163. A. Petrelli and F. van Wijk, “CD8+ T cells in human autoimmune arthritis: the unusual suspects,” Nature Reviews Rheumatology, vol. 12, no. 7, pp. 421–428, 2016. View at Publisher · View at Google Scholar
  164. C. C. Winterbourn and A. J. Kettle, “Biomarkers of myeloperoxidase-derived hypochlorous acid,” Free Radical Biology and Medicine, vol. 29, no. 5, pp. 403–409, 2000. View at Publisher · View at Google Scholar · View at Scopus
  165. Y. Zhao, C. V. Forst, C. E. Sayegh, I.-M. Wang, X. Yang, and B. Zhang, “Molecular and genetic inflammation networks in major human diseases,” Molecular BioSystems, vol. 12, pp. 2318–2341, 2016. View at Publisher · View at Google Scholar
  166. E. Malle, G. Marsche, J. Arnhold, and M. J. Davies, “Modification of low-density lipoprotein by myeloperoxidase-derived oxidants and reagent hypochlorous acid,” Biochimica et Biophysica Acta—Molecular and Cell Biology of Lipids, vol. 1761, no. 4, pp. 392–415, 2006. View at Publisher · View at Google Scholar · View at Scopus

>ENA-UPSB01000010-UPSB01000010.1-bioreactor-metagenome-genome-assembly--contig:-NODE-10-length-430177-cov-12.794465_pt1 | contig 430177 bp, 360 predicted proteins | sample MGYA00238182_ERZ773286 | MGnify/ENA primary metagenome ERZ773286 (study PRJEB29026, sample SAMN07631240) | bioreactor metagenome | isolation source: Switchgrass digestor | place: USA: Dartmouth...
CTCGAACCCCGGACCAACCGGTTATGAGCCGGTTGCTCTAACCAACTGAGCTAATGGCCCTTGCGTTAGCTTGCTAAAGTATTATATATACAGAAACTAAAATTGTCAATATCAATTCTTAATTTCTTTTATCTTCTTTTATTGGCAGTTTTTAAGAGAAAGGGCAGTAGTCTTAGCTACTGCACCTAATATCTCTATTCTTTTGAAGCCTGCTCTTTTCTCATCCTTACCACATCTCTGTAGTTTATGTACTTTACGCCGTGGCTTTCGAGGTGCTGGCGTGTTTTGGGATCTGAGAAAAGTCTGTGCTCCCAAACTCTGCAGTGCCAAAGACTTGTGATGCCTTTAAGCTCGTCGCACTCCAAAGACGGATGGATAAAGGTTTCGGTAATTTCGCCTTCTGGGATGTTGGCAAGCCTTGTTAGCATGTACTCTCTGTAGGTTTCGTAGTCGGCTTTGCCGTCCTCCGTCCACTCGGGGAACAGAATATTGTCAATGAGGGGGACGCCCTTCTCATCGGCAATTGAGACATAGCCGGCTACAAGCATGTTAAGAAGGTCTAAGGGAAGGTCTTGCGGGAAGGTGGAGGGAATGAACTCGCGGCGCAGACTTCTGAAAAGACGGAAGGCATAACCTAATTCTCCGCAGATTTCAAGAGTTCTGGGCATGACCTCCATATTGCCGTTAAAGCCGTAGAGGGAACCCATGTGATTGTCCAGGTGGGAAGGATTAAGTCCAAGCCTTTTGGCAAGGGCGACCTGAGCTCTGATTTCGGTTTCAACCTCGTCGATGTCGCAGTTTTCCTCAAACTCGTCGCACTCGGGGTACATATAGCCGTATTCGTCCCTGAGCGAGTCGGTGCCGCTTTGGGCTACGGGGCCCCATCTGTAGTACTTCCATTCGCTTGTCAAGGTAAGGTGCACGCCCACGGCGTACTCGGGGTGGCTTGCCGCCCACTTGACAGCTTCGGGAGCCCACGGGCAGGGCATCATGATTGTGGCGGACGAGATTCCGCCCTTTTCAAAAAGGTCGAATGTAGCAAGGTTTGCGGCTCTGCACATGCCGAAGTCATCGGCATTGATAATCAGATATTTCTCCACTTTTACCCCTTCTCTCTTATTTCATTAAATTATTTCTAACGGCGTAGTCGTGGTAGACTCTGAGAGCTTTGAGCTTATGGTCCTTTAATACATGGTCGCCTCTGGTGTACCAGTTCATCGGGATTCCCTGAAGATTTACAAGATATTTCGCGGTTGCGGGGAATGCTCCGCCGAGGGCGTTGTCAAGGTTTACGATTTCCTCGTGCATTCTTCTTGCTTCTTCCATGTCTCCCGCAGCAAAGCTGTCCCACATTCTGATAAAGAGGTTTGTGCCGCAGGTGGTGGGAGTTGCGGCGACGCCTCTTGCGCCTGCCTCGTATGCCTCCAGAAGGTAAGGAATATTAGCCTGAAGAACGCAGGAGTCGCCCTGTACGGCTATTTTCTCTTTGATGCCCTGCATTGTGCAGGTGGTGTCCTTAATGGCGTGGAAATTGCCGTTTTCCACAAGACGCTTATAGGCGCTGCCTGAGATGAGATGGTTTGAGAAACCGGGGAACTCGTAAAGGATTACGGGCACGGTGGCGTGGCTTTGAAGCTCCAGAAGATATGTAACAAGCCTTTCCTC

167. M. G. Sorci-Thomas and M. J. Thomas, “Microdomains, inflammation, and atherosclerosis,” Circulation Research, vol. 118, no. 4, pp. 679–691, 2016. View at Publisher · View at Google Scholar · View at Scopus
  168. S. L. Hazen, F. F. Hsu, K. Duffin, and J. W. Heinecke, “Molecular chlorine generated by the myeloperoxidase-hydrogen peroxide-chloride system of phagocytes converts low density lipoprotein cholesterol into a family of chlorinated sterols,” The Journal of Biological Chemistry, vol. 271, no. 38, pp. 23080–23088, 1996. View at Publisher · View at Google Scholar · View at Scopus
  169. G. J. Dever, R. Benson, C. L. Wainwright, S. Kennedy, and C. M. Spickett, “Phospholipid chlorohydrin induces leukocyte adhesion to ApoE−/− mouse arteries via upregulation of P-selectin,” Free Radical Biology and Medicine, vol. 44, no. 3, pp. 452–463, 2008. View at Publisher · View at Google Scholar · View at Scopus
  170. J. Yang, Y. Cheng, R. Ji, and C. Zhang, “Novel model of inflammatory neointima formation reveals a potential role of myeloperoxidase in neointimal hyperplasia,” American Journal of Physiology—Heart and Circulatory Physiology, vol. 291, no. 6, pp. H3087–H3093, 2006. View at Publisher · View at Google Scholar · View at Scopus